As part of its work to bring degraded peatland back to life, Moors for the Future Partnership will have completed £3.3 million worth of restoration work from August 2022 to March 2023, thanks to funding from Severn Trent, Yorkshire Water, DEFRA and Natural England.
In the last six months the Partnership has planted an area the size of 270 football pitches of sphagnum moss around the Peak District National Park Upper Derwent Valley. Severn Trent are working through Moors for the Future Partnership on the Moor Water project, on moorland cared for by the National Trust.
Sphagnum moss is an essential carbon store, accumulating over time to create new layers of peat. It is able to absorb up to 20 times its own weight in water, protecting and maintaining the wetness of the peat underneath and holding peak water flow on the hills, rather than allowing it to overwhelm river systems below. Because of its complex structure, sphagnum also works as a natural sieve for rainwater, helping to clean many impurities from it before it reaches the reservoirs. This work is returning this once bleak landscape to life, providing a home for a rich selection of moorland species of plants, insects, birds and mammals.
Sphagnum is planted by hand in small “plugs” (the size of a 50p piece) and over time grows to fill the gaps between each plug. The progress of growth is slow, but the public can take part in a citizen science scheme to keep an eye on how it’s going. The Partnership has installed five photo posts around the Derwent Valley area from which walkers can take a photo of moorland restored by the Partnership as well as areas of clough woodland restored by the National Trust, funded by Severn Trent, providing a rolling viewpoint of the work that has taken place.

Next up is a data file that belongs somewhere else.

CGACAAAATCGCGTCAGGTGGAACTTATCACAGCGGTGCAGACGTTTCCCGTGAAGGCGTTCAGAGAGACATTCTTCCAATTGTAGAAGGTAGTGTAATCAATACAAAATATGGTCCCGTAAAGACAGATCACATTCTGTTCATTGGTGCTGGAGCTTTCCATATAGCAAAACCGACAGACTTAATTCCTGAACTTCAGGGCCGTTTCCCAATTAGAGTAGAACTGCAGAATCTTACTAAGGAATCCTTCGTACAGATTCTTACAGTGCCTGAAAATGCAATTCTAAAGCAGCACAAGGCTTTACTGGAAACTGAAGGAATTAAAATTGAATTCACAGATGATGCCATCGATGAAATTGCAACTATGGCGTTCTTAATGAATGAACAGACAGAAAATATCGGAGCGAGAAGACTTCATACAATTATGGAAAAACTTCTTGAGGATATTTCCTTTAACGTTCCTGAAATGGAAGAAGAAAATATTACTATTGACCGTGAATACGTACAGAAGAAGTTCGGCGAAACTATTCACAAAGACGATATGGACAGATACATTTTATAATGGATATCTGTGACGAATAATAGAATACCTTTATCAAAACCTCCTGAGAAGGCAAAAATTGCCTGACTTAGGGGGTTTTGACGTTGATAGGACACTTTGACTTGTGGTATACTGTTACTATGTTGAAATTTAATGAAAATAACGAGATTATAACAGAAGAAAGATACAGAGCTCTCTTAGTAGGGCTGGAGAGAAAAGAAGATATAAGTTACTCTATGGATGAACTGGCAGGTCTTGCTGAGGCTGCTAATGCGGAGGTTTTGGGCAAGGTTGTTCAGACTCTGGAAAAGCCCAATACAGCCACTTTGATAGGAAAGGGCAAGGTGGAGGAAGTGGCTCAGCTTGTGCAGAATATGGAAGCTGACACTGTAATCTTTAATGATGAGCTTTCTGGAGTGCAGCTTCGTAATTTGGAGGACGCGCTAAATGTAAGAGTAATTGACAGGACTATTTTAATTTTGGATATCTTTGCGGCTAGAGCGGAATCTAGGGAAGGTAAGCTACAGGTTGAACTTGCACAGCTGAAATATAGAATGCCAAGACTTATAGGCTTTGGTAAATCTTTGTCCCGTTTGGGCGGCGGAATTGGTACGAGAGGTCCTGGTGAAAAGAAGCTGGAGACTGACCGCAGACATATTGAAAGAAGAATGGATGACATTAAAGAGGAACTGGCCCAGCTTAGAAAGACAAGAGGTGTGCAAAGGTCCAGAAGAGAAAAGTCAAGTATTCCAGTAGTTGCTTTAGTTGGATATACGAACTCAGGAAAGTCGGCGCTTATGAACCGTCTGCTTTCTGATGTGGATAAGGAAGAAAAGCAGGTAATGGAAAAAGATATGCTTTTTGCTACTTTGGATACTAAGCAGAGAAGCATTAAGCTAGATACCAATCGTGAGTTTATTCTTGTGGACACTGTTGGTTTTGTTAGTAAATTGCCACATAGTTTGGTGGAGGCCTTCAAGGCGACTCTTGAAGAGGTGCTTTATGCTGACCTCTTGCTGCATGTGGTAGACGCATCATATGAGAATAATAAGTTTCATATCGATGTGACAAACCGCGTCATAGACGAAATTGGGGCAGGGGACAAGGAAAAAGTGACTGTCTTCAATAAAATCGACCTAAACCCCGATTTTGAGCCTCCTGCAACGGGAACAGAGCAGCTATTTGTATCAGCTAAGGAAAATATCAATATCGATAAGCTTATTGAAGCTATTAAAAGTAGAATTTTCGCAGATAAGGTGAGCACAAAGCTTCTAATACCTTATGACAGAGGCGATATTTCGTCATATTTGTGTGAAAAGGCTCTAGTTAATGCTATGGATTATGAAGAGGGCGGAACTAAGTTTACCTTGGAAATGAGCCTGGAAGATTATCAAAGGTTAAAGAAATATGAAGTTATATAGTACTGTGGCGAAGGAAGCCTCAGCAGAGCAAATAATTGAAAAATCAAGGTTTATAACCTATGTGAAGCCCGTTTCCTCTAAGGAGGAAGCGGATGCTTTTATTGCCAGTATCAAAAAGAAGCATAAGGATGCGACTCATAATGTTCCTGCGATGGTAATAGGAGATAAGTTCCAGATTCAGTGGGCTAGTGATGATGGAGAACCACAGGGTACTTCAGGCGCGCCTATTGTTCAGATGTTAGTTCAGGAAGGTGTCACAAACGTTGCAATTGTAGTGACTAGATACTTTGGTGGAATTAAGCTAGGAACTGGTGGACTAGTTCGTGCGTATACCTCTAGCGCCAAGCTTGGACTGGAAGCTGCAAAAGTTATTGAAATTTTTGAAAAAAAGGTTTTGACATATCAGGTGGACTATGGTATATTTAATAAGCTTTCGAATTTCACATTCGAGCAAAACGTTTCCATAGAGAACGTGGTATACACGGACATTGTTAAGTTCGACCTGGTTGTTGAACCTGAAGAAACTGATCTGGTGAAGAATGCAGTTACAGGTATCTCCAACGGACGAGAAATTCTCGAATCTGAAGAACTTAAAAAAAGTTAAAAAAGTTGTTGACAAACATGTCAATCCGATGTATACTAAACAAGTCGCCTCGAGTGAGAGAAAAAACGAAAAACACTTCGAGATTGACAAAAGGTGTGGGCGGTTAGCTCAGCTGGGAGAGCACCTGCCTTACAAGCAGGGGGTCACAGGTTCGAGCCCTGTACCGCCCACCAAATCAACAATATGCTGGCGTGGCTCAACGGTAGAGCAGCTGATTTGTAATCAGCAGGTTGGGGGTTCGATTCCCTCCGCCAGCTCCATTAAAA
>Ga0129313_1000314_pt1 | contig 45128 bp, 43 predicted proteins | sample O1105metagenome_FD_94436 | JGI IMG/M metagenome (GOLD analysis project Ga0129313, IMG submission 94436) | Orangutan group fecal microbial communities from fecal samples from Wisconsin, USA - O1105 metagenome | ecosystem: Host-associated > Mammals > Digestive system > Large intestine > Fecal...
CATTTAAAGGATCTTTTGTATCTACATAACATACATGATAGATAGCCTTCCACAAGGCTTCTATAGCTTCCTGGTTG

Philip Straton, Moor Water Project Manager at Moors for the Future Partnership, said: “The sphagnum we’ve planted goes a long way to hitting the eventual target of 625 hectares over this 5-year project with Severn Trent. As well as funding this vital restoration work, the Moor Water project also supports our science and monitoring work, which allows us to make sure that the techniques we’re using work and inform innovations in the future, as well as our public engagement, so that people know the importance of healthy peatlands and what they can do to help protect them.”
Laura Flower, Senior Catchment Management Scientist at Severn Trent, said: “At Severn Trent, we know that the natural environment isn’t a bolt-on, it is a fundamental part of our core business, and the ultimate supplier of our product. When we improve the health of our region’s woods, soils, rivers and wetlands, we also invest in natural water filters to clean and care for our water – improving the quality and making it better than ever.
“The work of the Partnership under the Moor Water project helps to take impurities out of the water, meaning a less intensive water treatment process is needed. Restored moorland also provides a habitat for species of plants, animals and birds that are now starting to return to these areas after centuries of decline.”